July 16, 2011

Special Delivery - a Bag of Sunkists - Express - Baram Style..

As we reflect on life along the Baram Valley...we wonder how the populace live and face the challenges of development and the obstacles in transportation before roads criss cross the land. This has been a lower river course which depends on different modes of river transport only.

So how would a camp manager get his supply of Sunkist oranges?

After reading the post today you would have to re-examine your idea of "Express Post" - Baram Style.

By Express Boat's special delivery! Here you can witness how the special delivery goes.

I saw this "home made" speed boat coming out of a small distributary as our express boat slowed down a little.
Two men in a boat...with one man guiding the "motor" or outboard engine and one man to collect the goods. Two moving vehicles in the middle of the river may pose a great danger. River Navigation is not that simple.

This guy yelled out..."packet...packet..packet".

The ticket collector suddenly remembered the plastic bag of Sunkists. There was no name and no address on the plastic bag.

The speed boat left with the oranges...

The lovely waves made by the speed boat...the happy driver seemed to be making a triumphant retreat. Mission accomplished.

Life is just so simple - someone sends a bag of sunkists and it will get picked up..This has been going on for more than 30 years. And I believe there is no charge. Pos Laju may have to rethink its services. The Camp Manager thus received his Sunkists within 2 hours from Miri. How express can this express post be!! And due to the honesty of the passengers not one fruit was taken out of the bag.

I really like that.

++ Sunkists - In Sarawak the term Sunkists is synonymous with the imported navel oranges from the Mediterranean countries and the US (and now China). Originally the word Sunkist was printed on each fruit. The locals having no word for this glorious orange fruit just called it Sunkist and the name got stuck. We would never call the green local orange (or limau) sunkist...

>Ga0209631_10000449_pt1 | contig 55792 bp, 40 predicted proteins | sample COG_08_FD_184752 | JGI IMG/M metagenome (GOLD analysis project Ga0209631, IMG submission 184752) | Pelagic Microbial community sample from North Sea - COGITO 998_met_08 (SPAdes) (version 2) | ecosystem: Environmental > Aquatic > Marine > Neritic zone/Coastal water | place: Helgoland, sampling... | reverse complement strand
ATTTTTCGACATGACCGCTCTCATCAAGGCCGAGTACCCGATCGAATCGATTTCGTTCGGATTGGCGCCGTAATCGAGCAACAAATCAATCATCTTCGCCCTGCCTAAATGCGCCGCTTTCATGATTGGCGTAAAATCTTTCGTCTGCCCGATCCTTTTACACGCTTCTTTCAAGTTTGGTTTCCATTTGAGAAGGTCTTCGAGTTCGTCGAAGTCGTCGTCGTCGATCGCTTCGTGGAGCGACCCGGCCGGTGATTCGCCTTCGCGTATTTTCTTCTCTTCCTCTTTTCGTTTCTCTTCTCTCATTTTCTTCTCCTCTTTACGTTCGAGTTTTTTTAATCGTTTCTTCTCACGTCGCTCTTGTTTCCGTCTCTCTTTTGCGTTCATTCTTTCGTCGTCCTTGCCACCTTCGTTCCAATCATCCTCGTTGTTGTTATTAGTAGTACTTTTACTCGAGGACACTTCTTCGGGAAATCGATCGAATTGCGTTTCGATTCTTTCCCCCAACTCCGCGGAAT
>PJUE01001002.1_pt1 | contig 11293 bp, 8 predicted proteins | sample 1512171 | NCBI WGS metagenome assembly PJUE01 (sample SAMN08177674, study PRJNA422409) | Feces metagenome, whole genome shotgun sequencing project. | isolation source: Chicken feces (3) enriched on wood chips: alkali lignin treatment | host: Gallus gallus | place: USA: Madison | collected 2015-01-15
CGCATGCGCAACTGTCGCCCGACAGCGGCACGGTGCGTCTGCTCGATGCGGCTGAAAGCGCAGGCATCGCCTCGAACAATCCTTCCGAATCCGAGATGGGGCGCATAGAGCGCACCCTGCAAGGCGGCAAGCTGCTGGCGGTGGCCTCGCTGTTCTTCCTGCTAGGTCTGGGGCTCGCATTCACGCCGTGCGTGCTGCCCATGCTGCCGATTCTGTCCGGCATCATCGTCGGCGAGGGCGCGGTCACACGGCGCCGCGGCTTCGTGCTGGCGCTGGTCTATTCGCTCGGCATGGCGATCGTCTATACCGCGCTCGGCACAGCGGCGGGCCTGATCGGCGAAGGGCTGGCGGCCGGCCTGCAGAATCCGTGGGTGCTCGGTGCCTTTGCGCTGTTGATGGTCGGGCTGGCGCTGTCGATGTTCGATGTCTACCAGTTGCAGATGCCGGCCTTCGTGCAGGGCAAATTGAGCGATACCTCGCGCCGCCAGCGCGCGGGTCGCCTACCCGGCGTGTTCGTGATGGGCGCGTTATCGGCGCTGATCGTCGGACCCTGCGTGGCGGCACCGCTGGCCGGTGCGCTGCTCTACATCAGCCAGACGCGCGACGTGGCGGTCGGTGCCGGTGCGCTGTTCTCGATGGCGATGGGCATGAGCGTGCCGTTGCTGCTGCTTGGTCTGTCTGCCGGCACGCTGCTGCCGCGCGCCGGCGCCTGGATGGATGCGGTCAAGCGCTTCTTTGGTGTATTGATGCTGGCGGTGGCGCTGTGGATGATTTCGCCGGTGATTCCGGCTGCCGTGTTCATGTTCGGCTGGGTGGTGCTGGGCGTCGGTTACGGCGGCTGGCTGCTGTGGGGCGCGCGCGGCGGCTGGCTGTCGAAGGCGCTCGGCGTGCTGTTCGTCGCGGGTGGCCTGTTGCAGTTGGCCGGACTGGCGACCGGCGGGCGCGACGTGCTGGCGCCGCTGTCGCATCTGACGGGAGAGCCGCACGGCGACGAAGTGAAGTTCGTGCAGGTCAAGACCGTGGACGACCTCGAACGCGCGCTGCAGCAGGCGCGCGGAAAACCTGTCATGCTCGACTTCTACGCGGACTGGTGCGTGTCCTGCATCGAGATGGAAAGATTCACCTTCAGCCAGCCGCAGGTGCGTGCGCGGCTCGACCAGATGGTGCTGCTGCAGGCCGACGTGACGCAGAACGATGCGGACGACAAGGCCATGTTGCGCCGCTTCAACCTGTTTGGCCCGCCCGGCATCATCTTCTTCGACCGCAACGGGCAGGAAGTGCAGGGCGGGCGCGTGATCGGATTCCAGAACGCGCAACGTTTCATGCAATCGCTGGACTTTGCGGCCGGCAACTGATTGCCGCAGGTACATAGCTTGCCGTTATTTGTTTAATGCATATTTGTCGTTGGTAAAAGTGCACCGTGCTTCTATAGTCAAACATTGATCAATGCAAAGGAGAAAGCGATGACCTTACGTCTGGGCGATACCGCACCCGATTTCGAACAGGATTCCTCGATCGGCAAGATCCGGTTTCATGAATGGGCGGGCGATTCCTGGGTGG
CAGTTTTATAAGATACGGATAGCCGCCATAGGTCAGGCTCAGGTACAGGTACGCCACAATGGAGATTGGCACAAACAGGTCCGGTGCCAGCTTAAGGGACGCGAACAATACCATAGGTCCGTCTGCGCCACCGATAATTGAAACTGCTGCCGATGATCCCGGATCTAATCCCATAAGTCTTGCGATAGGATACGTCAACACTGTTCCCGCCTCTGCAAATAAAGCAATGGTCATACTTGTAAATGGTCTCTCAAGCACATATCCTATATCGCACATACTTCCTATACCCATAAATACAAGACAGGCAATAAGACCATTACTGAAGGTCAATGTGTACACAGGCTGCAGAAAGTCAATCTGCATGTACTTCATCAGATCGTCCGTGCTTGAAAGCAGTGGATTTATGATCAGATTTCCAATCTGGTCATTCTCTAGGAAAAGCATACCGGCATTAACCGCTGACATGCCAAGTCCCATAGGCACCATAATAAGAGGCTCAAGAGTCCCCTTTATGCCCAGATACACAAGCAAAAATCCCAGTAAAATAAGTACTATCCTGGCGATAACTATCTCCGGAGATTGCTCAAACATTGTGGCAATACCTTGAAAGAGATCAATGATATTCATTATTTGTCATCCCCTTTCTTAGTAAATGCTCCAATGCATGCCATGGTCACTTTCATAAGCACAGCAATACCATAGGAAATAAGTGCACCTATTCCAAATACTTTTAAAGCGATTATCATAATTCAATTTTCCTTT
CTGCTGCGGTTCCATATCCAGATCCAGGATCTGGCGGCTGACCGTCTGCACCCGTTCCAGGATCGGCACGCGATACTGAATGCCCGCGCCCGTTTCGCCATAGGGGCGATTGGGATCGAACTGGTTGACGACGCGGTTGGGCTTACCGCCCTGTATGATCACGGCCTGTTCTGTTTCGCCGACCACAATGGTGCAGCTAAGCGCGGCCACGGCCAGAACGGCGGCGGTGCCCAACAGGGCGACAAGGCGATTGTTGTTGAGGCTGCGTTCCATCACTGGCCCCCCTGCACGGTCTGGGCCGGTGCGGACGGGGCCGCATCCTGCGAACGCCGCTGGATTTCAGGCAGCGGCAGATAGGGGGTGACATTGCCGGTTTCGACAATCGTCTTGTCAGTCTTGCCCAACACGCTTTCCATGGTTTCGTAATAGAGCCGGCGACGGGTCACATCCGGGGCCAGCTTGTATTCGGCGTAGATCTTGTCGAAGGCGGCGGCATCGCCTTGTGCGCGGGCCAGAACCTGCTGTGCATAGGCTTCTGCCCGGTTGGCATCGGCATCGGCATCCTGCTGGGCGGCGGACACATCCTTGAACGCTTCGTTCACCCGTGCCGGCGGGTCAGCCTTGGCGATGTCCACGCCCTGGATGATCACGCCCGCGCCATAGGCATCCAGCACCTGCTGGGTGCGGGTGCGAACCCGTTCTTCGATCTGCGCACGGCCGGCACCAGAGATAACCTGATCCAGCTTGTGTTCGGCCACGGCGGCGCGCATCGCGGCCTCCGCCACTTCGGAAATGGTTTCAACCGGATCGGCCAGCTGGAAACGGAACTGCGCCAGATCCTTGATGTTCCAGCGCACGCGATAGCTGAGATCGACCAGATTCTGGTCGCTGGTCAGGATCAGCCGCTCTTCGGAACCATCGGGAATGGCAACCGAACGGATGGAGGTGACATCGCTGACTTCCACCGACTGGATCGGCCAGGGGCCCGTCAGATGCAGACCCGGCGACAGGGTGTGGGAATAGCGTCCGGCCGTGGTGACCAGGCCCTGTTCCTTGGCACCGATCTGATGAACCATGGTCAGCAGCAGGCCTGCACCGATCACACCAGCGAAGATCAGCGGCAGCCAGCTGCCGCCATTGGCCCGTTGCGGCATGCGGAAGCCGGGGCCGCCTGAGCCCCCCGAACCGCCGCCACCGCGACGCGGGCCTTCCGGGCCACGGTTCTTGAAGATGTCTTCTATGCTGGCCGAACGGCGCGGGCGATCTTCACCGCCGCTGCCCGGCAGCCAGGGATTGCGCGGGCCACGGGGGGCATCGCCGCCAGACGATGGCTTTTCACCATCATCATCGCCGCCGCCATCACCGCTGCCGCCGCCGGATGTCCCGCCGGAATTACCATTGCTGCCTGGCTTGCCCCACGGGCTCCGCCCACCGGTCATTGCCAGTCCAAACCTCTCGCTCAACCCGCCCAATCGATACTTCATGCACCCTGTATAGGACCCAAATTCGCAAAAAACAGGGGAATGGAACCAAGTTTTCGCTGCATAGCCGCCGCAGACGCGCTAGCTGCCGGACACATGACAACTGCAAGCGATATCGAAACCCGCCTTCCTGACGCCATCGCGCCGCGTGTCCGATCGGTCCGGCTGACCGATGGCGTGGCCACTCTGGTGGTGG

wenn said...

wow..real express delivery!

Sarawakiana@2 said...

Yes ..I thought you might be the one who could see the double or triple meanings of the word express. As I was sitting at the door way taking photos I thought this was a very very special moment for me. thanks.

Ann said...

I used to wonder what it meant when these river guys said," GOESDUN" until recently my bro who has a boat in Australia tells me it is Go Stern.

BTW, who paid for these two guys and the boat? How come it is free delivery?

Sarawakiana@2 said...

Gostan is actually local Malay - go astern...(go backwards)...so whenever you reverse your car...you gostan...

The two guys and the boat belong to the camp...the delivery of the oranges - I think no charge. The jerugan (boat man) is a nice Foochow guy. Clan style of service.

Ann said...


1. Bow and Stern
The front end of a boat is the bow. When you move toward the bow, it is called going forward. The rear of a boat is the stern. When you move toward the stern, you are going aft.

When a boat is moving, either by power or sail, it is called being underway. A boat moving forward is moving ahead. When the boat moves backwards, it is going astern.

As with all languages, people borrow from another. I wonder who borrowed from who. We used to enjoy hearing the boat man say GOSTUN,

Sarawakiana@2 said...

I am sure gostan/gostun come from Go Astern...

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